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Williams v. State

Supreme Court of Delaware

October 7, 2014

MAURICE J. WILLIAMS, Petitioner Below, Appellant,
v.
STATE OF DELAWARE, Respondent Below, Appellee.

Submitted: August 6, 2014

Court Below-Superior Court of the State of Delaware in and for New Castle County C.A. No. N14M-05-052

Before STRINE, Chief Justice, HOLLAND and RIDGELY, Justices.

ORDER

Randy J. Holland Justice

This 7th day of October 2014, having considered the appellant's opening brief and the appellee's motion to affirm under Supreme Court Rule 25(a), it appears to the Court that:

(1) The appellant, Maurice J. Williams, filed this appeal from the Superior Court's order dated May 16, 2014, denying his petition for a writ of habeas corpus. The appellee, State of Delaware, has moved to affirm the Superior Court's judgment on the ground that it is manifest on the face of the opening brief that the appeal is without merit. We agree and affirm.
(2) The record reflects that, in April 1999, William pled guilty to Burglary in the Second Degree and Robbery in the Second Degree.[1] On June 11, 1999, the Superior Court sentenced Williams to a mandatory eight years at Level V for the burglary conviction, to be followed by five years at Level V, four years mandatory plus one year at Level IV, for the robbery conviction.[2]
(3) By order dated January 28, 2010, the Superior Court modified the five-year sentence imposed for the robbery conviction. Instead of four years mandatory at Level V plus one year at Level IV, Williams was ordered to serve what remained of the five-year sentence at Level IV (hereinafter "2010 modified sentence order").[3] In 2012, we affirmed the Superior Court's denial of Williams' motion for correction of the 2010 modified sentence order.[4]
(4) In November 2010, Williams was arrested for Escape after Conviction (hereinafter "EAC") after he left the Level IV Plummer Center on a pass and did not return.[5] Williams was also charged with violation of probation ("VOP").[6] In December 2010, Williams was adjudged guilty of VOP, but his sentencing was deferred until the conclusion of the proceedings on the EAC charge.[7]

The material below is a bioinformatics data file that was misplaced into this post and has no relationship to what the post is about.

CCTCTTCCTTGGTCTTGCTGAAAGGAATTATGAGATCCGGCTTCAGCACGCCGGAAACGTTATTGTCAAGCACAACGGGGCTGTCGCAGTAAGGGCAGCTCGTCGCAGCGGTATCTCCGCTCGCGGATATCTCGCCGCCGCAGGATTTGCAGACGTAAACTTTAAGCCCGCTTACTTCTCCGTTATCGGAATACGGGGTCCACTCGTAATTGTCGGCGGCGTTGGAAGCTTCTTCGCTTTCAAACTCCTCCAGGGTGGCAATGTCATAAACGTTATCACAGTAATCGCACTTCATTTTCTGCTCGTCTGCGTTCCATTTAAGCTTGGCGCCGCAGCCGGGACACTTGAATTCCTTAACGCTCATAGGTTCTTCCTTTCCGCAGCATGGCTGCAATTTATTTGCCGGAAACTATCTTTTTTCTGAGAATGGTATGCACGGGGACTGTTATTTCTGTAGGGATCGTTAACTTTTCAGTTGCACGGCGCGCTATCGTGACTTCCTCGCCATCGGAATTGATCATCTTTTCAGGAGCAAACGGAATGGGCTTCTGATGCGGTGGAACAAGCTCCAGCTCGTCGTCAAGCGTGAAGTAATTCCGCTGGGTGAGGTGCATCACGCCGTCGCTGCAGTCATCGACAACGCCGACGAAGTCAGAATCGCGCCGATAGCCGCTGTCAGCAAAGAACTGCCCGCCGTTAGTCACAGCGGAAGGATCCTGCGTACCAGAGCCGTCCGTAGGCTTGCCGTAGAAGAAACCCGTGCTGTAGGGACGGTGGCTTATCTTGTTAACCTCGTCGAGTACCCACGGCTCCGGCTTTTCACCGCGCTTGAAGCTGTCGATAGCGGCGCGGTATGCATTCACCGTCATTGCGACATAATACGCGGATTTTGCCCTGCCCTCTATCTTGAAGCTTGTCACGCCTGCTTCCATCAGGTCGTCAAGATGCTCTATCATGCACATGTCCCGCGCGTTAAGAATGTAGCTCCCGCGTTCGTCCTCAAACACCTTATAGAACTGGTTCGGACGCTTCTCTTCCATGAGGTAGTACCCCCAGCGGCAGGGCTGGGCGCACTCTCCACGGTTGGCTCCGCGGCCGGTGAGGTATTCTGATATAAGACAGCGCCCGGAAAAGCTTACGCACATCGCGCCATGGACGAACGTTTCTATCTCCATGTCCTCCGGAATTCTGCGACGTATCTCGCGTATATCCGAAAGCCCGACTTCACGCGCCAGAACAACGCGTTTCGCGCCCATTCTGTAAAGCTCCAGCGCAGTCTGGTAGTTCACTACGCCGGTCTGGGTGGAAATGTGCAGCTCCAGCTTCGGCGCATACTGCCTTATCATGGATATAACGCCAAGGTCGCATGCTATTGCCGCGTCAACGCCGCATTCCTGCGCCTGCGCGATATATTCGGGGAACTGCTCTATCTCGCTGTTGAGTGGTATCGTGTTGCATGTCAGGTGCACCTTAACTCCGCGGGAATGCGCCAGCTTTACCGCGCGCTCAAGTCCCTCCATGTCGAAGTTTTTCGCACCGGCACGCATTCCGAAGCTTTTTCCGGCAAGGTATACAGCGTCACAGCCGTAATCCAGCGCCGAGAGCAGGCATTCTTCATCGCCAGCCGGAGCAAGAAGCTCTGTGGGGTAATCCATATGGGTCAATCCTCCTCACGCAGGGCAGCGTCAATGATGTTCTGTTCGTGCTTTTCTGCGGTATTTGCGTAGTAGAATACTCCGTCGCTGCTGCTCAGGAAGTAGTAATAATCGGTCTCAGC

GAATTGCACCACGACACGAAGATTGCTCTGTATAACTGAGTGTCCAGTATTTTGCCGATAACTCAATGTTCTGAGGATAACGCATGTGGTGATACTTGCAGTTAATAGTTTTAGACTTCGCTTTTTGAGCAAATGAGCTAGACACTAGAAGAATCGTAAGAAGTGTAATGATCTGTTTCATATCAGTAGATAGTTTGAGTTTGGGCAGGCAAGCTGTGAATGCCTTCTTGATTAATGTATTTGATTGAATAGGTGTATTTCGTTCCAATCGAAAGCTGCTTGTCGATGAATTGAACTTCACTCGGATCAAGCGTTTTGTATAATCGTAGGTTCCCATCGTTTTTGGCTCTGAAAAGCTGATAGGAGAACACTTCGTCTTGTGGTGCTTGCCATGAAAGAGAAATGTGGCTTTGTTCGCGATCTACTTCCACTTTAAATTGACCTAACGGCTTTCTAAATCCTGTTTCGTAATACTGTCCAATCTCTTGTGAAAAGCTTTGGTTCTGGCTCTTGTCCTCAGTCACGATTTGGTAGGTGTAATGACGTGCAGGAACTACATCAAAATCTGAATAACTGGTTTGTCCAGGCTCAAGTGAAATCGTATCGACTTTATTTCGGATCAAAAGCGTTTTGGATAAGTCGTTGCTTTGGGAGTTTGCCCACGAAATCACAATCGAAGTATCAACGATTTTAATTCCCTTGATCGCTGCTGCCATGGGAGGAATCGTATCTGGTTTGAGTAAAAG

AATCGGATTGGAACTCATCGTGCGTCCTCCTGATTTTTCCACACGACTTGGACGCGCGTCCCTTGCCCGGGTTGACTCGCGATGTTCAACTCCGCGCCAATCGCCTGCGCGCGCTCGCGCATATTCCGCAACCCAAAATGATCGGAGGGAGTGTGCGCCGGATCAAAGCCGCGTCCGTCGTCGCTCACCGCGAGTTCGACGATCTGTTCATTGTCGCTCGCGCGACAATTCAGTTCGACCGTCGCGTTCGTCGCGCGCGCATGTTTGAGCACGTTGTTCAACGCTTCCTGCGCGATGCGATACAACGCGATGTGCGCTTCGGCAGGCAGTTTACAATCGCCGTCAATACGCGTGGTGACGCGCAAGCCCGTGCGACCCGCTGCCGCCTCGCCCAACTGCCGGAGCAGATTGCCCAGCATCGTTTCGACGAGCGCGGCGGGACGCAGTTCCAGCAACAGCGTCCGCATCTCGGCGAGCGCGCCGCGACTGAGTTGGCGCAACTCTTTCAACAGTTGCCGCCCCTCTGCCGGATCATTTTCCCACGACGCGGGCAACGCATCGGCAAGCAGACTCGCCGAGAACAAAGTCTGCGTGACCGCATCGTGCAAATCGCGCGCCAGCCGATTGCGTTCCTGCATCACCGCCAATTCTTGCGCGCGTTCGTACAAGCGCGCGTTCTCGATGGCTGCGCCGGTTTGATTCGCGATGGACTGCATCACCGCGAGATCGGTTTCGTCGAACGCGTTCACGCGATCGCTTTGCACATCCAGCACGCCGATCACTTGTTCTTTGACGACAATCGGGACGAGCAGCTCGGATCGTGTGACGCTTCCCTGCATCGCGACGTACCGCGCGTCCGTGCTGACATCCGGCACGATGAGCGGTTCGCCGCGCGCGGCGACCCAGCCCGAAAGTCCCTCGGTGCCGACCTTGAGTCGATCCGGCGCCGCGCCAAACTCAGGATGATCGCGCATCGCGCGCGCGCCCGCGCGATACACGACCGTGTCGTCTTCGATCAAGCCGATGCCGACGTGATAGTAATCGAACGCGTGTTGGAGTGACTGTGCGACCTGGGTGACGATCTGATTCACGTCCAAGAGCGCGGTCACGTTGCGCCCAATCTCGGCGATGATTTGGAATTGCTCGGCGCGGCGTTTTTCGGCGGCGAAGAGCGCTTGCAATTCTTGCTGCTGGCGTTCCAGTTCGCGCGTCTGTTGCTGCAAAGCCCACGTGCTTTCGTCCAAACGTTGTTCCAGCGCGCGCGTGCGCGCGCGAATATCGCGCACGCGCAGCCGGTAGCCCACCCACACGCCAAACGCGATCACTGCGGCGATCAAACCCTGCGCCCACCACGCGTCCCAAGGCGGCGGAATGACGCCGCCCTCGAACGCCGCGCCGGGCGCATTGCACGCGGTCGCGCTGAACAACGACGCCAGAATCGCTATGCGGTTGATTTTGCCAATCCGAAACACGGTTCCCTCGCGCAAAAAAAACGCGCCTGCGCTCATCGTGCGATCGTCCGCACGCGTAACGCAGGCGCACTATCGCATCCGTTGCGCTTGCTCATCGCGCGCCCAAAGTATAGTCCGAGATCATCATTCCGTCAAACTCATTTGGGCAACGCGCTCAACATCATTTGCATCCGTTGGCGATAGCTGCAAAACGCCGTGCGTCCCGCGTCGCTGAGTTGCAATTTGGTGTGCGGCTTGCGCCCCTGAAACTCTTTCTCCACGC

(5) In June 2011, a Superior Court jury convicted Williams of EAC.[8] On January 13, 2012, the Superior Court declared Williams a habitual offender and sentenced him to eight years at Level V.[9] For the VOP conviction, Williams was sentenced to two years at Level V.[10]
(6) On appeal from his VOP conviction and sentence, Williams argued that the conviction was invalid because it was premised on the 2010 modified sentence order, which Williams continued to claim was illegal. According to Williams, but for the 2010 modified sentence order, he would have been released from custody on November 4, 2010, and therefore never charged with a VOP. By order dated July 16, 2012, we affirmed the VOP conviction, ruling that the 2010 modified sentence order was not illegal, and that Williams could not challenge the VOP conviction "merely on grounds that he should not have been on probation in the first place."[11]
(7) In December 2012, on Williams' direct appeal from his EAC conviction and sentence, we reversed the judgment of conviction for the Superior Court's failure to conduct a colloquy with Williams on his request to represent himself at trial.[12] Thereafter, in 2013, Williams was retried and convicted of EAC, and was sentenced, as a habitual offender, to eight years at Level V. On direct appeal, we affirmed the Superior Court judgment.[13]
(8) It is against this backdrop that Williams filed a petition for a writ of habeas corpus on May 15, 2014, claiming that he was being illegally detained. By order dated May 16, 2014, the Superior Court summarily denied the petition after finding that Williams was being legally held on the two-year sentence imposed in 2012 for VOP and the eight-year sentence imposed in 2013 for EAC.
(9) On appeal from the Superior Court's order, Williams attempts to argue that his detention is illegal because the 2010 modified sentence order was illegal. His argument, however, is barred under the "law of the case doctrine, " which provides that, in the absence of any evidence of clear error or important change of circumstances, the Court's prior rejection of Williams' illegal sentence argument is the "law of the case."[14]
(10) Williams has not demonstrated, and the record does not reflect, that he is entitled to habeas corpus relief. Williams is presently detained under a valid sentence order that is plain on its face.[15]

NOW, THEREFORE, IT IS ORDERED that the State's motion to affirm is GRANTED. The judgment of the Superior Court is AFFIRMED.


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